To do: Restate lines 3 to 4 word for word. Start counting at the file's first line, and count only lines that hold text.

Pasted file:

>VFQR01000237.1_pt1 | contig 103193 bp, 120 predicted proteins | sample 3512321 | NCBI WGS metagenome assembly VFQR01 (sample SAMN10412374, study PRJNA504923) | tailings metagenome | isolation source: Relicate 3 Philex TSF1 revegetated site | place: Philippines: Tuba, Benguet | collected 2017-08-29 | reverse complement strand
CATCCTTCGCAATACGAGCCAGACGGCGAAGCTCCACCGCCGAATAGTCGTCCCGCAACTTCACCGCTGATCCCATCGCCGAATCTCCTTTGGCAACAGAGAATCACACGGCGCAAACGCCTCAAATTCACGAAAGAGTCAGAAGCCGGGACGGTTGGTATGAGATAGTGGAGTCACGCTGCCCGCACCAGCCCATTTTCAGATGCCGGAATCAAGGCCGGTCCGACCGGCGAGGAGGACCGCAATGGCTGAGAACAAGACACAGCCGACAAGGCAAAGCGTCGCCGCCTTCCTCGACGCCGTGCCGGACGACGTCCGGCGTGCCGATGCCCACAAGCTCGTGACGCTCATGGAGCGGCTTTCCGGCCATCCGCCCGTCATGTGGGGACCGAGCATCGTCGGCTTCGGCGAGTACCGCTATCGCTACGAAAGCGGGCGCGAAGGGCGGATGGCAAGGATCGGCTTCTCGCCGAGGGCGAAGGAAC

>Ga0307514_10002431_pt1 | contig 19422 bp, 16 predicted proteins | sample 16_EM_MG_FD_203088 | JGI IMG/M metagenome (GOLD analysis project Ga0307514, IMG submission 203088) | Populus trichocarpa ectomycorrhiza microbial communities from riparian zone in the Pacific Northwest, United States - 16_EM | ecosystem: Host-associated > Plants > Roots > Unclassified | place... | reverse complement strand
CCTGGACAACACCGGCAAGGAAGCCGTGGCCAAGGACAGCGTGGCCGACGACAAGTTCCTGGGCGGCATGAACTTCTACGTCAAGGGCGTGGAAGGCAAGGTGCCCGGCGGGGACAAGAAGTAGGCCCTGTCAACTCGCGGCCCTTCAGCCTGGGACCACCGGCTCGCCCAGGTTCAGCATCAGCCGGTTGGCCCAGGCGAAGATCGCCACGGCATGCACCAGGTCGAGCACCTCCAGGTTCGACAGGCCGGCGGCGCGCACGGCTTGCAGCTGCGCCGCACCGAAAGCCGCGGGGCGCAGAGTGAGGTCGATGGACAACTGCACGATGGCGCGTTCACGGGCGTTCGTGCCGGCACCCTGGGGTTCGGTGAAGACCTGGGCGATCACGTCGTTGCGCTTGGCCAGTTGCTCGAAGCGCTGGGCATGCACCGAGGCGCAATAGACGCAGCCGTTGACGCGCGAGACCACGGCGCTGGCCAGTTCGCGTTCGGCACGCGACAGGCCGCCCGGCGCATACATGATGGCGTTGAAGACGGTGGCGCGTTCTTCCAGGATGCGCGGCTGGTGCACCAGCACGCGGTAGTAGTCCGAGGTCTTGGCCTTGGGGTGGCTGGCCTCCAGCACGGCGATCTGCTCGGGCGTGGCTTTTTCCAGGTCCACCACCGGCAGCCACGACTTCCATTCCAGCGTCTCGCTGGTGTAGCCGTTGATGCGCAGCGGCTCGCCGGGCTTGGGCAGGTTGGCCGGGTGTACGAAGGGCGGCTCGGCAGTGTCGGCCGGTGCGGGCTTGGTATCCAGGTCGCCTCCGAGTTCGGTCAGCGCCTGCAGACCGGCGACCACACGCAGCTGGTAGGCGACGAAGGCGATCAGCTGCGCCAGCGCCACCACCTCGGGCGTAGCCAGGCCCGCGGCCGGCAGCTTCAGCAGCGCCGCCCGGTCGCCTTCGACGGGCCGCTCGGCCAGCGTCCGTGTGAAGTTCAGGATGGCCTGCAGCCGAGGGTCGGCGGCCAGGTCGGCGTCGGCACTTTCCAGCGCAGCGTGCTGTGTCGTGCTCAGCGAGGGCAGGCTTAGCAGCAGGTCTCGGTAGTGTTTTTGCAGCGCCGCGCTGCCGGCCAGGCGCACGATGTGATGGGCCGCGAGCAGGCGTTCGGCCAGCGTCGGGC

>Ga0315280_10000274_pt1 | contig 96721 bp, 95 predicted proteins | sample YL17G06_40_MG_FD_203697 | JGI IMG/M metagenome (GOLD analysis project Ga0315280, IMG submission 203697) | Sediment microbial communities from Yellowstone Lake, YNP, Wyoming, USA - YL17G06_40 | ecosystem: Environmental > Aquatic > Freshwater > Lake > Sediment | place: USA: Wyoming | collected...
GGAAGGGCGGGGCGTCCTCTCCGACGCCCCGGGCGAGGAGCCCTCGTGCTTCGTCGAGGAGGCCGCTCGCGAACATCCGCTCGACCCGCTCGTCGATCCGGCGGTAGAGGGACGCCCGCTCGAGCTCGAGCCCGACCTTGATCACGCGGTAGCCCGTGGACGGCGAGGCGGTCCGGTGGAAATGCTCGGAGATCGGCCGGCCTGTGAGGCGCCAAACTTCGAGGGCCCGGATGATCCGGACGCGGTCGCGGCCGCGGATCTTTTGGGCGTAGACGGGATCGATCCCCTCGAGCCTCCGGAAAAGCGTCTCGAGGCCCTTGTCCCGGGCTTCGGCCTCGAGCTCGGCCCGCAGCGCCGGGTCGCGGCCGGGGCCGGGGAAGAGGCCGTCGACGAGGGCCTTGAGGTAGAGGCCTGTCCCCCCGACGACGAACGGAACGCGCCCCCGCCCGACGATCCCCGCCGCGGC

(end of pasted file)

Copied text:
>Ga0307514_10002431_pt1 | contig 19422 bp, 16 predicted proteins | sample 16_EM_MG_FD_203088 | JGI IMG/M metagenome (GOLD analysis project Ga0307514, IMG submission 203088) | Populus trichocarpa ectomycorrhiza microbial communities from riparian zone in the Pacific Northwest, United States - 16_EM | ecosystem: Host-associated > Plants > Roots > Unclassified | place... | reverse complement strand
CCTGGACAACACCGGCAAGGAAGCCGTGGCCAAGGACAGCGTGGCCGACGACAAGTTCCTGGGCGGCATGAACTTCTACGTCAAGGGCGTGGAAGGCAAGGTGCCCGGCGGGGACAAGAAGTAGGCCCTGTCAACTCGCGGCCCTTCAGCCTGGGACCACCGGCTCGCCCAGGTTCAGCATCAGCCGGTTGGCCCAGGCGAAGATCGCCACGGCATGCACCAGGTCGAGCACCTCCAGGTTCGACAGGCCGGCGGCGCGCACGGCTTGCAGCTGCGCCGCACCGAAAGCCGCGGGGCGCAGAGTGAGGTCGATGGACAACTGCACGATGGCGCGTTCACGGGCGTTCGTGCCGGCACCCTGGGGTTCGGTGAAGACCTGGGCGATCACGTCGTTGCGCTTGGCCAGTTGCTCGAAGCGCTGGGCATGCACCGAGGCGCAATAGACGCAGCCGTTGACGCGCGAGACCACGGCGCTGGCCAGTTCGCGTTCGGCACGCGACAGGCCGCCCGGCGCATACATGATGGCGTTGAAGACGGTGGCGCGTTCTTCCAGGATGCGCGGCTGGTGCACCAGCACGCGGTAGTAGTCCGAGGTCTTGGCCTTGGGGTGGCTGGCCTCCAGCACGGCGATCTGCTCGGGCGTGGCTTTTTCCAGGTCCACCACCGGCAGCCACGACTTCCATTCCAGCGTCTCGCTGGTGTAGCCGTTGATGCGCAGCGGCTCGCCGGGCTTGGGCAGGTTGGCCGGGTGTACGAAGGGCGGCTCGGCAGTGTCGGCCGGTGCGGGCTTGGTATCCAGGTCGCCTCCGAGTTCGGTCAGCGCCTGCAGACCGGCGACCACACGCAGCTGGTAGGCGACGAAGGCGATCAGCTGCGCCAGCGCCACCACCTCGGGCGTAGCCAGGCCCGCGGCCGGCAGCTTCAGCAGCGCCGCCCGGTCGCCTTCGACGGGCCGCTCGGCCAGCGTCCGTGTGAAGTTCAGGATGGCCTGCAGCCGAGGGTCGGCGGCCAGGTCGGCGTCGGCACTTTCCAGCGCAGCGTGCTGTGTCGTGCTCAGCGAGGGCAGGCTTAGCAGCAGGTCTCGGTAGTGTTTTTGCAGCGCCGCGCTGCCGGCCAGGCGCACGATGTGATGGGCCGCGAGCAGGCGTTCGGCCAGCGTCGGGC